What's That Growth?

June 8 - San Francisco

While passing by the St. Francis YC the other day, we saw this unusual looking sloop - with an unseen mast of prodigious rake - tied up at the club's docks. Anybody know what the deal is with the unusual mast step? It's the first one we've seen with its own ports.

Photo Latitude/Richard

How Many Firemen Does It Take to Put Out a Catalina 30?

June 8 - San Diego

"My new rule is to never leave the dock without a camera," writes Michael Fitzgerald of Sabbatical, Latitude 38's official roving reporter in Southern California for the summer. "After getting our new Ricochet modem going today, we went for a dinghy ride and came upon a sailboat on fire at the San Diego YC docks. Unfortunately, we didn't bring a camera, because it was to be just a short dinghy ride. So how any fireboats does it take to put out a Catalina 30? Two, with about 10 firemen. The fire turned out to be mostly smoke from an electrical short, but it was pretty spectacular for a few minutes. Across the head of the dock from the smoking Catalina sloop were about six mega-yachts, probably  worth several million each. The San Diego YC officials looked pretty nervous. I bet they were checking the Catalina 30's insurance policy as they dialed the Fire Department.

By the way, we seem to have fallen right into a true cruiser's club here at the Silvergate YC. Virtually everyone has been to Mexico or is going in the fall.  Last night's party after the beer can races had about 200 people in the clubhouse swapping yarns, too. Great fun."

Who Needs a Headstay in the TransPac?

June 8 - Pacific Ocean

The TransPac Yacht Club has voted to waive an IMS rule and permit competitors to temporarily unfasten the headstay when jibing a spinnaker downwind so as to allow the pole to be moved to the new windward side, reports Rich Roberts. If a boat were sailing upwind, of course, the mast would fall down. "It sounds scary, but it makes a lot of sense," said Dale Nordin, a director and TransPac veteran. "It would be safer than taking the butt end of the pole off the mast and risking a serious injury to someone."

Many ocean racers are using longer spinnaker poles these days. Longtime TransPac campaigner Bob Lane said the pole on his modified Andrews 61 Medicine Man extends nine feet beyond the headstay. "It's actually safer to remove the headstay," Lane said. "It's only off for 10 or 15 seconds and we aren't jibing during that time." As a safety precaution, Lane said, his crew attaches two halyards on opposite sides of the bow during the maneuver, then removes the fastpin securing the headstay. "Those are strong enough to hold up the mast if something should go wrong," he said. "If you do it right, the pole doesn't even move. You just move the headstay, which is slack anyway, to the other side of the pole. We have done it in 30 to 35 knots of wind." See for all the TransPac details.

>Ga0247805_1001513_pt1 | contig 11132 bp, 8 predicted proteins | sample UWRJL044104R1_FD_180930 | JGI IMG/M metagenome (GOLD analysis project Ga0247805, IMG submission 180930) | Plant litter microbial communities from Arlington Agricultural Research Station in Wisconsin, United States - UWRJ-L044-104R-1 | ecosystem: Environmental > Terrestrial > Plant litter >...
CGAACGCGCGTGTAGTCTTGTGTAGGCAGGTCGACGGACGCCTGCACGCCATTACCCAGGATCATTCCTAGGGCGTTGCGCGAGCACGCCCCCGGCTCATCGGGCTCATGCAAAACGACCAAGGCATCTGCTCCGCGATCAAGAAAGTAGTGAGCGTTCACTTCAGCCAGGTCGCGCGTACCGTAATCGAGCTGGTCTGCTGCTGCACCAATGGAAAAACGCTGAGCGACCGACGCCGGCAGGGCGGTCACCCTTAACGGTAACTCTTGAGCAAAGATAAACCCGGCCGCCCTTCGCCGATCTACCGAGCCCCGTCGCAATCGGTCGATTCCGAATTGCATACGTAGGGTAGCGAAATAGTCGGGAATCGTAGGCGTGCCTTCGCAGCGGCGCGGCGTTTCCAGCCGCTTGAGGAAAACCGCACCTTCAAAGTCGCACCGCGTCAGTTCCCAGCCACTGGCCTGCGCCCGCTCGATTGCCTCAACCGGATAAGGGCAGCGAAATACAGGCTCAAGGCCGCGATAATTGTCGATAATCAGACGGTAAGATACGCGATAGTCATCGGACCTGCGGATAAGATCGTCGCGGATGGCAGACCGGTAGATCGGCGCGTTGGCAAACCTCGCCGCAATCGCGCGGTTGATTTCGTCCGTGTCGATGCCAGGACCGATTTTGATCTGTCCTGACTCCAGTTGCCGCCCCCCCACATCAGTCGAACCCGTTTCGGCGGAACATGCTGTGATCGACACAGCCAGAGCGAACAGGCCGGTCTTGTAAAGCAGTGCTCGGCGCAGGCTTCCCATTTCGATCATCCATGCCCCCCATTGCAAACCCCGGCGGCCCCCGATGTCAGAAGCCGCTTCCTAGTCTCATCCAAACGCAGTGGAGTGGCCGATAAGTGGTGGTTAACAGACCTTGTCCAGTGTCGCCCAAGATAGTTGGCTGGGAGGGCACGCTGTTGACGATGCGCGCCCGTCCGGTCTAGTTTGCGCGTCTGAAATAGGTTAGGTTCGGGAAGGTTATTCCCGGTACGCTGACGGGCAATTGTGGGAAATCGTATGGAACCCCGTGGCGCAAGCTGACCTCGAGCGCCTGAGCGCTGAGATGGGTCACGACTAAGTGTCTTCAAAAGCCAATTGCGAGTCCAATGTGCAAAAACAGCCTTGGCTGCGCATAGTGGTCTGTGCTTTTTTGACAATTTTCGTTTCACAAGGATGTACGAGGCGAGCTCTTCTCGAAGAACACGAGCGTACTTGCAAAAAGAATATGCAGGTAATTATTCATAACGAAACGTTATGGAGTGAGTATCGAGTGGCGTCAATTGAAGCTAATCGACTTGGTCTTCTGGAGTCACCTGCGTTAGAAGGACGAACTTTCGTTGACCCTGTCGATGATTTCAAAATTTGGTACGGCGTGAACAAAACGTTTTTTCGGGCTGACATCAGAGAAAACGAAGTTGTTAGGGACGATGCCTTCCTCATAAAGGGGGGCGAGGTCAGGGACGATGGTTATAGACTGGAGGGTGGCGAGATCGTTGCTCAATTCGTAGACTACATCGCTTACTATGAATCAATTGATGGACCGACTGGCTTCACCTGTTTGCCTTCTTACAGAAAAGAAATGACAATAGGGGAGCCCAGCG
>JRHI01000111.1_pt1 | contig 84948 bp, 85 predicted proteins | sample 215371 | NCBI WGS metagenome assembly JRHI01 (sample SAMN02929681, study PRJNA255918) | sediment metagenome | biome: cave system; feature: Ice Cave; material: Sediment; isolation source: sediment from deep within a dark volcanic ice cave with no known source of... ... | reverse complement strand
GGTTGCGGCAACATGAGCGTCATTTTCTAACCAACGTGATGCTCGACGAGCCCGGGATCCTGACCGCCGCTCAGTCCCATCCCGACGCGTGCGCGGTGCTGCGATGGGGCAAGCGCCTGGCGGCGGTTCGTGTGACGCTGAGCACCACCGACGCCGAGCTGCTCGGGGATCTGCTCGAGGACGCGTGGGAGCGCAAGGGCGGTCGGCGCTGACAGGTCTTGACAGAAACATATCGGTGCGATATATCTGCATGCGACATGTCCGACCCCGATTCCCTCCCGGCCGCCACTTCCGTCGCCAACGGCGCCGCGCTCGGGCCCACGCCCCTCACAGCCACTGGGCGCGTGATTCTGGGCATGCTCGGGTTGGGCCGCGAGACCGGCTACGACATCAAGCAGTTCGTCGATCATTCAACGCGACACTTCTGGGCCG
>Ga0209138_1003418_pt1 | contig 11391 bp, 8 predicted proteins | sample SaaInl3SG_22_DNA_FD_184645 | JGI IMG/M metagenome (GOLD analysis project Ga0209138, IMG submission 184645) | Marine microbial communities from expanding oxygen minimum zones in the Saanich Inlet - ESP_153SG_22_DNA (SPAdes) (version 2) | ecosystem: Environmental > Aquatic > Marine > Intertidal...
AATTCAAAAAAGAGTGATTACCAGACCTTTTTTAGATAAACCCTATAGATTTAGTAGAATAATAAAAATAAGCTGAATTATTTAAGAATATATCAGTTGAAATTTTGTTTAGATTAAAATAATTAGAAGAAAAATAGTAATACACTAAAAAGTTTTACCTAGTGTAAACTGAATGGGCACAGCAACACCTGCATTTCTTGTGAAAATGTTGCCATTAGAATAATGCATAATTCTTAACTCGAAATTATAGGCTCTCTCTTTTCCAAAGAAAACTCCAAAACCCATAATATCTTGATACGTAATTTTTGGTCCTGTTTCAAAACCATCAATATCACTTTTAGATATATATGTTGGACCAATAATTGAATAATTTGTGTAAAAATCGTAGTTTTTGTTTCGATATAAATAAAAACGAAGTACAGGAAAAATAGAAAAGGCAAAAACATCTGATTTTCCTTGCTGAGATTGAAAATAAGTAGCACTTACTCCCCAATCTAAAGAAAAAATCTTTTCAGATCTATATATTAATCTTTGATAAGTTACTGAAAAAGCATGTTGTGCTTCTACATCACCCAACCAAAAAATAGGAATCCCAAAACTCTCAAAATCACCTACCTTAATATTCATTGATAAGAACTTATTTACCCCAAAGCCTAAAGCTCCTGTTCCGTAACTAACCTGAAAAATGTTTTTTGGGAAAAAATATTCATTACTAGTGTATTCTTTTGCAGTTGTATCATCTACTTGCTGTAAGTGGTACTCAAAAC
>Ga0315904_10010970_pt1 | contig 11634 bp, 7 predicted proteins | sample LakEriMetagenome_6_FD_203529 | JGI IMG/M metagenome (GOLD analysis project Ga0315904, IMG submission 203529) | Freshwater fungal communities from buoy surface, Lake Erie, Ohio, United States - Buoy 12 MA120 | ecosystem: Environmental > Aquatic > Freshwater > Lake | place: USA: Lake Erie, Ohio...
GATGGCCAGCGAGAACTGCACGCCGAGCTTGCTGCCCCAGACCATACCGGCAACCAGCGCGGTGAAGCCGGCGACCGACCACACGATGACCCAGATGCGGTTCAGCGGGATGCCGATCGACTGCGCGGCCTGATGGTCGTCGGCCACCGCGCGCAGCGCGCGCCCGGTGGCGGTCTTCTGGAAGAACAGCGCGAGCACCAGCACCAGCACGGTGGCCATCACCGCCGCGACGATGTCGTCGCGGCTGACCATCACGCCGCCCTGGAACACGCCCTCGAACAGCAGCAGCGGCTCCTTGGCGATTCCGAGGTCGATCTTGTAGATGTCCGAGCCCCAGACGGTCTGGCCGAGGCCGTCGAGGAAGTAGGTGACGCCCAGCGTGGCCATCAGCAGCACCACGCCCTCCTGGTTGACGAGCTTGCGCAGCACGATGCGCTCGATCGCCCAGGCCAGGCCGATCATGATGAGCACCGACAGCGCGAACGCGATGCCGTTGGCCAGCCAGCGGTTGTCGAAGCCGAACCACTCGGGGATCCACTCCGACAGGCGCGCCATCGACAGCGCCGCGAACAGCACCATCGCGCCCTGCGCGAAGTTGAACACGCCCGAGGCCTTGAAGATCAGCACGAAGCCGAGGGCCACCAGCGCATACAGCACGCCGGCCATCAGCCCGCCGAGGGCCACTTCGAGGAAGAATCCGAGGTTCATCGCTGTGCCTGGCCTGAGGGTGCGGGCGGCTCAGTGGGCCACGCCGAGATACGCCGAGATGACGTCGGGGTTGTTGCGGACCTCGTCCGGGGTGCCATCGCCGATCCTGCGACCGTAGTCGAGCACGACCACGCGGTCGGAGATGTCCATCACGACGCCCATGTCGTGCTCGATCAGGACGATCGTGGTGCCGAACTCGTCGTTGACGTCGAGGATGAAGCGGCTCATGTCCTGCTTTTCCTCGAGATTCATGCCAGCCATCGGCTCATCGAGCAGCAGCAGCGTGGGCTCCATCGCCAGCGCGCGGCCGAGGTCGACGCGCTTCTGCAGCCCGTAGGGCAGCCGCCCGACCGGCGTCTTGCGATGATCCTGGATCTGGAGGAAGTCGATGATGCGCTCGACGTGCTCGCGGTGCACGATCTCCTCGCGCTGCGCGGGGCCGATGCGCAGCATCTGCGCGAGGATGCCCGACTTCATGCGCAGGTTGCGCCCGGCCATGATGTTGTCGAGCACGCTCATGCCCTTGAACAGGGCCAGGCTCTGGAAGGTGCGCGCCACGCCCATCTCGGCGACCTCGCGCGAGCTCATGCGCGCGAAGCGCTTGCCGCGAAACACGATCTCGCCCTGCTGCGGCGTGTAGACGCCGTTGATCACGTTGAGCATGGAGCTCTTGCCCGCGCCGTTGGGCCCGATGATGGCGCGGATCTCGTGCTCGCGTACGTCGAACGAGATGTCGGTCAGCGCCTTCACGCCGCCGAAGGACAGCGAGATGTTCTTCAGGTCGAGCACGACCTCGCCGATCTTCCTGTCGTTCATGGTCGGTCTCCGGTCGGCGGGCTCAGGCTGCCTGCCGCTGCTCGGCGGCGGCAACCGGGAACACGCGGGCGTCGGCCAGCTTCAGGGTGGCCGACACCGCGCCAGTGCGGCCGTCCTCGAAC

Aloha on eBay

June 8 - Pt. Richmond

Spotted on the Internet auction site eBay, Oracle Racing's IACC boat Aloha.

Bidding this morning was at $125,000. eBay's description reads, "78-foot Wyland hand-painted Americas [sic] Cup Sailboat for Sale. Sailed in the 2000 Americas Cup. Can be sold as art piece or as complete sailboat." Check it out at


June 8 - The Pacific Ocean and Cyberspace

Who is out making passages in the Pacific and what kind of weather are they having? Check out YOTREPS - 'yacht reports' - at

Weather Updates

June 8 - Pacific Ocean

San Francisco Bay Weather

To see what the winds are like on the Bay and just outside the Gate right now, check out

California Coast Weather

Looking for current as well as recent wind and sea readings from 17 buoys and stations between Pt. Arena and the Mexican border? Here's the place - which has further links to weather buoys and stations all over the U.S.:

Pacific Sea State

Seas are normal in the Pacific. But you might check out the Pacific Ocean sea states at:
For another view, see